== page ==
With apologies to the main man of this fine website, I was idly browsing the net and stumbled upon espncricinfo where I spotted a very interesting graphic. This showed the global t20 calendar, which will this year feature seven countries each with their own (prestigious - ahem) t20 competitions. Got a calendar?
~ Dec/ Jan. Australia big bash
~ Feb/Mar. Pakistan super league
~ April/may. India IPL
~ July/Sep. England t20 blast
~ Aug./Sep. W Indies Caribbean super league
~ Nov/Dec. South Africa csa global t20
~ Nov/Dec. Bangladesh premier league
Well, June and October are free.
So where do you fit test cricket in and dare I say 50 over ODIs? Bear in mind that the ICC's grand idea to beef up test and ODI cricket is to have 'championships' for each - a 12 test team league over 2 years; and an ODI league over 3 years. Now, I may be a simple chap but I’m not stupid - logistically you cannot fit proper test series with the best players into that calendar let alone ODIs on top. This seems to be a light bulb moment for even the ICC. Geoff Allardice, the ICC general manager has acknowledged it’s a bit of a challenge. His musings for a solution seem to consist of less 'international cricket'. In other words, fewer tests and ODIs, and I believe you can wave goodbye to 5 test series (ashes apart we already have) and even 4 and 3 test series. Want to have a test league championship? Ok, then it will be 2 test home and away series.
Maybe the t20 bubble will burst, and it will if broadcasters tire of it or start losing money, but as I said at the beginning of this rant - sorry again, article - let's assume t20 thrives in all the above countries and becomes a global cash cow. Top players will naturally and understandably follow the dollar and will happily forgo a less lucrative test career for a twelve-month t20 merry go round. And if the ECB think England players will be happy to miss him out on their new city based franchise, they're even more deluded than I think.
So, if like me you are looking forward to a summer of test cricket make the most of it, it won't be around forever. In fact, if there's test cricket in 20 years time I’ll be amazed.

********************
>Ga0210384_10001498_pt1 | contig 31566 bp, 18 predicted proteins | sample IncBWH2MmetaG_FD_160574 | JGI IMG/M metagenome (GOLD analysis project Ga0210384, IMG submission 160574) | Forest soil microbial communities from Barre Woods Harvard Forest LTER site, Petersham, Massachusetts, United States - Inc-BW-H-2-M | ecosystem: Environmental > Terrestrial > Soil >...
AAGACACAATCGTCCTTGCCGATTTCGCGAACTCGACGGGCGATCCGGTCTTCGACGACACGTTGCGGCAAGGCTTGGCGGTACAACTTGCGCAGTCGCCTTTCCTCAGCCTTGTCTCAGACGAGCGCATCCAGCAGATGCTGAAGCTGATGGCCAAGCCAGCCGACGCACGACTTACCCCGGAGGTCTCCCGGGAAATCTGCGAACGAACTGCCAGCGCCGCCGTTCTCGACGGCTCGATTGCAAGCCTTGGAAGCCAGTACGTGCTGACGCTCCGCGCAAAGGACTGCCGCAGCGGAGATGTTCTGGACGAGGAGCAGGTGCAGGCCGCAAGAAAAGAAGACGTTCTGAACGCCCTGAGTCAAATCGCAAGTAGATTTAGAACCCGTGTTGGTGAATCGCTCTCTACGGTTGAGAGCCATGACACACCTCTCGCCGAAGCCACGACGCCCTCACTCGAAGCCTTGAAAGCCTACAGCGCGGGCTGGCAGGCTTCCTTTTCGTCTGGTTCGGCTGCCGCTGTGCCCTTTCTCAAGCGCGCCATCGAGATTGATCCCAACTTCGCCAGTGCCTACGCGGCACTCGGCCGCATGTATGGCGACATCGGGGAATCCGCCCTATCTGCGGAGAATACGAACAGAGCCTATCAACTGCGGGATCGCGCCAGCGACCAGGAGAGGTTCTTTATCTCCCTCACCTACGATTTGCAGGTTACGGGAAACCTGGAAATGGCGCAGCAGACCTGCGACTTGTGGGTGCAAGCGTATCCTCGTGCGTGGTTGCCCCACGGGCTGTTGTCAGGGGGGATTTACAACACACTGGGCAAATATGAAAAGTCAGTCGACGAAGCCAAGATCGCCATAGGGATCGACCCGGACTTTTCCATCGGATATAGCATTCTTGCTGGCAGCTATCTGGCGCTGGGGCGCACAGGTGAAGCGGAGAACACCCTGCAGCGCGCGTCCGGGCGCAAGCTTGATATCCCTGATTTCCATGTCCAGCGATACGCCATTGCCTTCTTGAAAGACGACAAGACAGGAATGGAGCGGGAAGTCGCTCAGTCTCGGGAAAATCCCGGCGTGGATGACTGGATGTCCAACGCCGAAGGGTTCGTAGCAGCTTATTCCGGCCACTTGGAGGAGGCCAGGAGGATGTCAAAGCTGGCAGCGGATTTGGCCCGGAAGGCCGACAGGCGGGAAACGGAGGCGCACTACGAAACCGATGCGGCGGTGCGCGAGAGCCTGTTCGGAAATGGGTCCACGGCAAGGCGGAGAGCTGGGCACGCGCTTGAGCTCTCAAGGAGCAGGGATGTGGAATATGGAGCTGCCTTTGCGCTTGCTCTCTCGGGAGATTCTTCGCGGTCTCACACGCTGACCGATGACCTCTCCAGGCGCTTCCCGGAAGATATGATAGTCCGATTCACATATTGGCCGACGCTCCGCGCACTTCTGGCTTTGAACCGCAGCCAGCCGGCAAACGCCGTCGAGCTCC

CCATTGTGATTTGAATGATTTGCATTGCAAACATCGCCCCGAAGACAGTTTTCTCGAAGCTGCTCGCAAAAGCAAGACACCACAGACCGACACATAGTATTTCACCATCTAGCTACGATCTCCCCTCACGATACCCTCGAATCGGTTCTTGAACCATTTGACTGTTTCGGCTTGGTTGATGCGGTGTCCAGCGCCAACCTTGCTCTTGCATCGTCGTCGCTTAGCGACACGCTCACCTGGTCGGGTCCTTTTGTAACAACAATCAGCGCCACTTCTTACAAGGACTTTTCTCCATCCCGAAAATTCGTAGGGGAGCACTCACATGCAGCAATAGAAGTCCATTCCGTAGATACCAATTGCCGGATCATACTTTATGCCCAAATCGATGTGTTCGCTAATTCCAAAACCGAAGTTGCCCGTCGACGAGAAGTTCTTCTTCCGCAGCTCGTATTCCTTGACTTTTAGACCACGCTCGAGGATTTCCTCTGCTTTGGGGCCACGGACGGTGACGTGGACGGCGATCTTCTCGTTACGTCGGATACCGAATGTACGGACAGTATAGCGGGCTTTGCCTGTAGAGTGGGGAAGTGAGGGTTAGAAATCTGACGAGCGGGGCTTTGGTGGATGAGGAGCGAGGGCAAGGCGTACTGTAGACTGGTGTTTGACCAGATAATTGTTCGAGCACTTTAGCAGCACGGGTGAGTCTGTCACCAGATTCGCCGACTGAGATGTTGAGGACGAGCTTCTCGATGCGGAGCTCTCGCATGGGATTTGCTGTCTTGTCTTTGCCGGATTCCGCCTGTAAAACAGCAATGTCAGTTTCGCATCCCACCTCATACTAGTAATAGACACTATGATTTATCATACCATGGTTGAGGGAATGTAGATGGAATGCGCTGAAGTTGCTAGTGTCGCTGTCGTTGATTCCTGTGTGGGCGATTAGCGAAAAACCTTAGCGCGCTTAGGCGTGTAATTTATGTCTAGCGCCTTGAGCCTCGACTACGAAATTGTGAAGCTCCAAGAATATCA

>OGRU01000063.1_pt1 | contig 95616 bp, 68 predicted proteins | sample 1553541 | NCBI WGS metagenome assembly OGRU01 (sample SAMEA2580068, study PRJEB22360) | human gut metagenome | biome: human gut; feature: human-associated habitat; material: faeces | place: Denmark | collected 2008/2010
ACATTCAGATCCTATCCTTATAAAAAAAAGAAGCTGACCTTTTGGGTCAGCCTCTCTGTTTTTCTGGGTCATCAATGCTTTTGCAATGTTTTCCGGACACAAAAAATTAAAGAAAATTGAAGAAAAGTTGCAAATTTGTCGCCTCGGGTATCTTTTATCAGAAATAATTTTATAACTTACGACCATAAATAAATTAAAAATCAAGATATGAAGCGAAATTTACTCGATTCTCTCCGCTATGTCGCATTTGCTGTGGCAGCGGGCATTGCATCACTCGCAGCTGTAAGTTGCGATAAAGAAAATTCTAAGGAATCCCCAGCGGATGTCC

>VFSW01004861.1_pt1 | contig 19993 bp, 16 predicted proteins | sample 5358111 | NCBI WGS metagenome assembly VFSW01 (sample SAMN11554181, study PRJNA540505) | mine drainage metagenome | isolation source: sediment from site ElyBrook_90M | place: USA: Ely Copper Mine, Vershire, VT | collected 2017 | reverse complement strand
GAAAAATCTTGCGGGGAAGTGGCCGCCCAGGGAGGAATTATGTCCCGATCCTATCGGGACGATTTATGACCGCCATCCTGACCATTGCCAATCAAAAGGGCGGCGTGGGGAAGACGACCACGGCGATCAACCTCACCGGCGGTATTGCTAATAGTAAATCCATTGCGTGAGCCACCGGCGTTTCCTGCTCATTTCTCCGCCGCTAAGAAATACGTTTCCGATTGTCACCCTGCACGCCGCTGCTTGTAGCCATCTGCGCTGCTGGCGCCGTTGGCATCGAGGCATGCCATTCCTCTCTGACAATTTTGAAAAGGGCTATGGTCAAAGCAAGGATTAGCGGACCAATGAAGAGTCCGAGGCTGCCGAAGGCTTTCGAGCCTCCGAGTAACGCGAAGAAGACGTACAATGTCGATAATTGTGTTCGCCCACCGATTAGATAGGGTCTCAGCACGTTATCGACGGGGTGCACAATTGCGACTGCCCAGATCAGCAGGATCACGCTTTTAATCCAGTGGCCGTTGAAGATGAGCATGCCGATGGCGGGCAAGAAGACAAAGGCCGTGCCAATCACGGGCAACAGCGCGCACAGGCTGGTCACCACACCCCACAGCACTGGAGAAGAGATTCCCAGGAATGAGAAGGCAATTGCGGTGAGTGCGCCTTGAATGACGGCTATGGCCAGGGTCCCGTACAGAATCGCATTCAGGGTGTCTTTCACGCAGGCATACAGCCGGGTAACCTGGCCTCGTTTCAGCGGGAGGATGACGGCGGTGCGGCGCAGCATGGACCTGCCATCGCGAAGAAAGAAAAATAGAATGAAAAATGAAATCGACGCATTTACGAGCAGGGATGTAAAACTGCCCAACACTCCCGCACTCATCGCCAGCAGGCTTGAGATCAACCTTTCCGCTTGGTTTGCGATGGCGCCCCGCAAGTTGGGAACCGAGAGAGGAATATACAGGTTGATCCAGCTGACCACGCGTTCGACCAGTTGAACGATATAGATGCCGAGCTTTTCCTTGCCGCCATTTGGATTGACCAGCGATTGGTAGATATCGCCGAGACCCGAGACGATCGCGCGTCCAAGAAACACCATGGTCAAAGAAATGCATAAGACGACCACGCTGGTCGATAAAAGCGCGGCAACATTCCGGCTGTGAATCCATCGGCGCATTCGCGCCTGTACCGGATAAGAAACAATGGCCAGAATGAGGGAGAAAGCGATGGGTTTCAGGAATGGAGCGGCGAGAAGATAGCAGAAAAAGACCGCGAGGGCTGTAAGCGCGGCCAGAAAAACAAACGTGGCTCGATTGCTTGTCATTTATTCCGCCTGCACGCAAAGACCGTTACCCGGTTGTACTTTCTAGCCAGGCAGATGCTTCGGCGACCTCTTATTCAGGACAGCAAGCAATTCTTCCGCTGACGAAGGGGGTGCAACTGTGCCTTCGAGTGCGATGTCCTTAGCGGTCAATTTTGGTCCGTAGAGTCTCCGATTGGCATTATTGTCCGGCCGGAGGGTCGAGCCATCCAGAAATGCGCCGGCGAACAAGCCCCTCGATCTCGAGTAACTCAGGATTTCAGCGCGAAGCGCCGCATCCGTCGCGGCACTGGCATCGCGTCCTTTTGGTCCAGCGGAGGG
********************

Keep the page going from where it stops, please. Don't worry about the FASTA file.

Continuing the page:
Written by Bob Bowden (@54bobb on twitter)
So it’s back. Twenty20, T20 call it what you will. We’re supposed to call it ‘The Blast’ – which is either the optimistically hyperbolic description of the excitement it brings, or the expletive uttered in certain quarters upon the format’s return to the summer game. I for one, for a long time belonged in the latter club, however recently I have been persuaded of its merits. The light bulb moment was when someone (I forget who) said T20 isn’t cricket, it’s entertainment based on the game but a million miles from proper cricket (or words to that effect). Alas, we live in an age where for the younger generation instant gratification rules and attention spans are shorter, and for many others, there is too much demand on time to devote a lot to watching proper cricket. T20 addresses these issues.
Either way, you won’t escape it, and whatever you think about T20 we might as well recognize that it is now pivotal to the future of the county game and test cricket. Introduced in 2003 by the ECB to generate interest among young people in cricket and re-generate sponsorship income, like so many sports invented by this country the rest of the world, well India and Australia mainly, grabbed it and turned it into a national phenomenon, supported by massive broadcasting rights. The revenues generated by the IPL and Big Bash (an even sillier name than ‘Blast’ but an accurate descriptor of the cricket) are such that arguably it is propping up domestic and especially test cricket in those countries. Whilst interest and attendance at test matches in England have been high as crowds in other test playing nations continued to dwindle to almost invisibility in some cases, there have been recent signs that this might not be the case forever. Hence, the ECB are scrabbling around throughout this summer in recognition ‘that something must be done’ and have turned their finest minds (no laughing at the back) to revamping T20 which is seen as the saviour of the county championship and longer term test cricket.